PRINT September 2015


Wallace Berman

Wallace Berman, Larkspur, CA, 1961.

WALLACE BERMAN (1926–1976) truly embodied the “mesh between poetry and music and visual arts” that San Francisco–based artist Bruce Conner once described as being at the root of the exuberant atmosphere of midcentury California. Berman was a pioneer of assemblage, perhaps best known for his systematic Verifax collages of a right hand clutching a transistor radio, its speaker replaced by various images appropriated from print media. Many of his other works manifested his interests in language and Jewish mysticism, with Hebrew letters painted on parchment and rocks. As a young man he had made firm connections in the jazz scene as well, designing a 1947 Charlie Parker album cover and collaborating on lyrics with blues singer Jimmy Witherspoon. And his influence was as vast as the range of his passions, not only in underground art and poetry circles but on the fringes of Hollywood and popular culture. Actors Dennis Hopper, Dean Stockwell, and Russ Tamblyn were close friends whose artmaking Berman encouraged; Hopper gave Berman a walk-on part in the 1969 film Easy Rider as a seed sower on a hippie commune. In 1967, Berman even made an appearance on the star-studded cover of the Beatles’ LP Sgt. Pepper’s Lonely Hearts Club Band.

Yet despite his widespread impact, Berman has remained a mysterious figure, largely because he preferred to keep himself and his work out of the public eye. Although his homes in both Los Angeles and San Francisco became known as avant-garde salons, he never granted official interviews. His first major gallery exhibition, in 1957 at the Ferus Gallery in Los Angeles, was also his last: After the show was busted by the LAPD vice squad for containing “pornographic” imagery, he resolved to show his work only outside of commercial spaces. Berman self-published nine issues of a handmade folio publication, Semina (1955–64), which featured his photography and collages alongside poetry, writings, and artwork by friends (Michael McClure, Philip Lamantia, Jess Collins) and heroes (Jean Cocteau, Lewis Carroll, Hermann Hesse) alike, but these were also distributed privately, by mail.

Berman’s reticence makes the discovery of a curious document from his Los Angeles years all the more remarkable. A cassette recently resurfaced that contained a recording of a 1968 gathering at Berman’s residence in Topanga Canyon. The hour-long tape, which was released earlier this year as an album, Wallace Berman—In Conversation . . . by Edition Muta and Derringer Books, offers an unprecedented and exceptionally candid glimpse into the artistic and social life of this enigmatic figure. The recording comes via curator Hal Glicksman, who surreptitiously brought a tape recorder along on an evening visit. The night unfolds as a microcosm of Berman’s aesthetic and interpersonal eclecticism, rendering audible his aptitude for collapsing different artistic worlds. Poet Jack Hirschman and his then wife Ruth stop by on a social call. There is quite a bit of show-and-tell: several pristine issues of Semina in Glicksman’s possession, a Kabbalah-related book, a George Herms show announcement designed by Berman, a press clipping by Eve Babitz. The recording itself turns out to be quite layered: Several conversations are often heard at once, with children, the family dog, and crickets in the background, plus snatches of the first Traffic album and side three of Cream’s Wheels of Fire (1968) emanating from the stereo system. This makes for the kind of real-life, organic counterpoint that Luc Ferrari, Chris Watson, and other contemporary concrète composers have sought to isolate with more intentionally focused field recordings. And the sonic collage of Berman’s environment recalls the heterogeneity and spontaneity of his material assemblages.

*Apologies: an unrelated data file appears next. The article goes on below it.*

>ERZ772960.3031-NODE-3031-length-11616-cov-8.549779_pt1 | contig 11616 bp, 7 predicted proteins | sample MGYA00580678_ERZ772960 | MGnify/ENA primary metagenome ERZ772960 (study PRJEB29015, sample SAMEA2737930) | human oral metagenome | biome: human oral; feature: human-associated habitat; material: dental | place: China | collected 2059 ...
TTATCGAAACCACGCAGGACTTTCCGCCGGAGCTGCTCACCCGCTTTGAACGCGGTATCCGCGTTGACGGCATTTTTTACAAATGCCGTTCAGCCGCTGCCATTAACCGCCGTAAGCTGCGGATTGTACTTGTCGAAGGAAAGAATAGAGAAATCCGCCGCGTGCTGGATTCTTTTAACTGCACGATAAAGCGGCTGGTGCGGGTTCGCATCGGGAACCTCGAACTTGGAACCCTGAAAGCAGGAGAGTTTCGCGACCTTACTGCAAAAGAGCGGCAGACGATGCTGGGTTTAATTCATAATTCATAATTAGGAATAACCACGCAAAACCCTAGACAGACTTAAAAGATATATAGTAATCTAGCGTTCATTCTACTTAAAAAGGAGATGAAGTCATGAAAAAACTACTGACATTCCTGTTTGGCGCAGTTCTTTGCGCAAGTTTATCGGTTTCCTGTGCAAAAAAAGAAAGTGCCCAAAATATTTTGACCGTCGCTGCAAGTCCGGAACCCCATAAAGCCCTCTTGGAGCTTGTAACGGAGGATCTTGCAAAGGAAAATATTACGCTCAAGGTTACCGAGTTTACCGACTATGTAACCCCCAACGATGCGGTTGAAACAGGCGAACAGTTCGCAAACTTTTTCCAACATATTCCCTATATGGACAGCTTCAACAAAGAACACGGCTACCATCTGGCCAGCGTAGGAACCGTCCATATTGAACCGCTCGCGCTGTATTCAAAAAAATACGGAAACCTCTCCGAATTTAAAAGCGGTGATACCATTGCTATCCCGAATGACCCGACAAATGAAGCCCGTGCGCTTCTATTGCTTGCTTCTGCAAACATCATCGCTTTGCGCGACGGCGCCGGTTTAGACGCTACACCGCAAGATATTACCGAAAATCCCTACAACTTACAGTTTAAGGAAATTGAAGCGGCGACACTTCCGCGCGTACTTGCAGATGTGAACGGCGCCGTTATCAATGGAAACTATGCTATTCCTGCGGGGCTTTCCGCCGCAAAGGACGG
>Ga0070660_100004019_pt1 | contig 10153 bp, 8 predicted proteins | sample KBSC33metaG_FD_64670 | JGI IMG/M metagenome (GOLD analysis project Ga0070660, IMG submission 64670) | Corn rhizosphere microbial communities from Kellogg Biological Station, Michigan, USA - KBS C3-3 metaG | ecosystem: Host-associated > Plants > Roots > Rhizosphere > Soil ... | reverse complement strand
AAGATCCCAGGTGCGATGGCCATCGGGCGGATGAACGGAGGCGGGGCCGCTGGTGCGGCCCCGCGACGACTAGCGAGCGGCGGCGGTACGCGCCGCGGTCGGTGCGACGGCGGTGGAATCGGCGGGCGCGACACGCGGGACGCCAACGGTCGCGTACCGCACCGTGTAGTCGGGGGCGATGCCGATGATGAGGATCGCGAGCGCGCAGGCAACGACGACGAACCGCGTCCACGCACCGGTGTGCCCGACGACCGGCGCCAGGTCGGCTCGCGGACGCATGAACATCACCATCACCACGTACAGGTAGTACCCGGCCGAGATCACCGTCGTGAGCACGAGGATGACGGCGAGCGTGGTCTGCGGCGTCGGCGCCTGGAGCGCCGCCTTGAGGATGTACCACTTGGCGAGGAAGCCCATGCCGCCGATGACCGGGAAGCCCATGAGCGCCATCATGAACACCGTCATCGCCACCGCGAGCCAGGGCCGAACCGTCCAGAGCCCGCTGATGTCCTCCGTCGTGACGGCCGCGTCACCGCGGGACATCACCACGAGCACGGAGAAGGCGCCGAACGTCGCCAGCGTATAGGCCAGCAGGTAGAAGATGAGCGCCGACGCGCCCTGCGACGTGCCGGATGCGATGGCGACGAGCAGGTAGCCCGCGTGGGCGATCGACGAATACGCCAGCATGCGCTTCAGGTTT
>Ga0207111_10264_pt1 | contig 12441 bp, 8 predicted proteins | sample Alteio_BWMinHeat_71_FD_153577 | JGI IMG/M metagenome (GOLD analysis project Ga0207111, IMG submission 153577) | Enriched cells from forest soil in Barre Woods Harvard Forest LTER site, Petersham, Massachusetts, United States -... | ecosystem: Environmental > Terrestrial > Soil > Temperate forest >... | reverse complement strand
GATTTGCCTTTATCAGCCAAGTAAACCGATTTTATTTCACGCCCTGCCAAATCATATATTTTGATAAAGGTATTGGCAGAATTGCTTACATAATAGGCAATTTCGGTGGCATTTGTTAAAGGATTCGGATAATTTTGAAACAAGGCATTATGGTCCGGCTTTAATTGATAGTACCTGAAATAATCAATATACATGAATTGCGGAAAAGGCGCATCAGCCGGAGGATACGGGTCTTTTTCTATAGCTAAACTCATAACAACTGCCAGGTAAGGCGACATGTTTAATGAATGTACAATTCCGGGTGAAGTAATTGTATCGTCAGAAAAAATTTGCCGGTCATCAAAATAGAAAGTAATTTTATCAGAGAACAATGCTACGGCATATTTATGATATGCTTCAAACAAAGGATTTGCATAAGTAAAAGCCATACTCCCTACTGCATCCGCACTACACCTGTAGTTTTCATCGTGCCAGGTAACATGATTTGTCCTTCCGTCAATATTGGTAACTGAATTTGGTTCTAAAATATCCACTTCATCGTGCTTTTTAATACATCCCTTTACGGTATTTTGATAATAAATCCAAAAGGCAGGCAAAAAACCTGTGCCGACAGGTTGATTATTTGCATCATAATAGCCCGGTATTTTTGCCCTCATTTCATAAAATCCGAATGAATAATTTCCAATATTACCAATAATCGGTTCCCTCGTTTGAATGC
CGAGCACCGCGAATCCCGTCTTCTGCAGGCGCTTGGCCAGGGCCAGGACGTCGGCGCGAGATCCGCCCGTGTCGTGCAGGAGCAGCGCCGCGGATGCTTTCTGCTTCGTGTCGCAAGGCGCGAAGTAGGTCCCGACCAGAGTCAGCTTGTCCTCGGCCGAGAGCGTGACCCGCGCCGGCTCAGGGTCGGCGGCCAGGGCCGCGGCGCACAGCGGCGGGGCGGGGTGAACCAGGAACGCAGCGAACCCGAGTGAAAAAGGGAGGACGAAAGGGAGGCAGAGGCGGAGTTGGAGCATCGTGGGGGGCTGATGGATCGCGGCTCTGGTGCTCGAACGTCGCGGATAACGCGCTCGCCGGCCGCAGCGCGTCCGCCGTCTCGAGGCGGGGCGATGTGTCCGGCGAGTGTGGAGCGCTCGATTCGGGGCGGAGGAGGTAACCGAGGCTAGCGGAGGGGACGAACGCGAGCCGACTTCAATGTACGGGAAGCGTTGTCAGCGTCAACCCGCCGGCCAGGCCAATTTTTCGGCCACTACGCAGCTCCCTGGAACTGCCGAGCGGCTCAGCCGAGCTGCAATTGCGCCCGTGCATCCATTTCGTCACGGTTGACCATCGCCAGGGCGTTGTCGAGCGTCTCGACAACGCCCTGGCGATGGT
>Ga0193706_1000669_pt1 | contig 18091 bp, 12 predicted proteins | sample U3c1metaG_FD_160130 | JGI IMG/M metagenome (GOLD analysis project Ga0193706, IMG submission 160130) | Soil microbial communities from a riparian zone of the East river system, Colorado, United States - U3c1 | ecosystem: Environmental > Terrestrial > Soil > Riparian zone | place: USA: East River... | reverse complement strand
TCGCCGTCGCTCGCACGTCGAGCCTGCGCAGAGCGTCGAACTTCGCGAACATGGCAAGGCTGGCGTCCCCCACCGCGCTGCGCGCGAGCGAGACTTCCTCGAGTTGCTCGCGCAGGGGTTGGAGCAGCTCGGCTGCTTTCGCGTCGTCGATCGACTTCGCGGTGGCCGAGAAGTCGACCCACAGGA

Coincidentally, another of Berman’s conversations from the 1960s has also recently become available, this one recollected rather than recorded. On June 1, 2014, the forty-seventh anniversary of the release of Sgt. Pepper’s, the artist’s son Tosh Berman posted a short reminiscence to his Facebook page, which was subsequently issued as a hand-sewn, letterpress chapbook by synaesthesia press. Here Tosh describes phoning his father, who wasn’t home, after receiving an envelope in the mail from Beatles manager Brian Epstein that contained a brief business letter and a black-and-white photo of the now-famous album cover. Then a teenage Beatles enthusiast, Tosh remembers the thrill of spotting Wallace on the cover—and his father’s nonchalance upon hearing the news.

The cover design was initially conceived by Paul McCartney and executed by Pop artist Peter Blake with his wife Jann Haworth and photographer Michael Cooper; each of the Beatles was queried for a list of personages they wanted to have on the cover. It appears, however, that Wallace’s inclusion was due to the input of London gallerist Robert Fraser, who showed Berman in the group exhibition “Los Angeles Now” in 1966 and had often discussed avant-garde art and poetry with McCartney. In any case, his inclusion was uncannily appropriate. Wallace, like the Beatles themselves, was a big music fan, known for playing everything from the Kinks to Bach to Moroccan trance music while he worked. In the chapbook, Tosh also mentions that Wallace knew or had met several of the other notables depicted on the Sgt. Pepper’s cover, including Larry Bell, Terry Southern, Bob Dylan, and Lenny Bruce; his mother-in-law had even worked with Tom Mix. Fraser was probably unaware of many of these interconnections, and they were surely unknown to the Beatles, yet Wallace was clearly not just a subversive reference for the Fab Four, but a kindred spirit just as keyed in to the zeitgeist as they were.

Alan Licht is a musician, writer, and curator based in New York.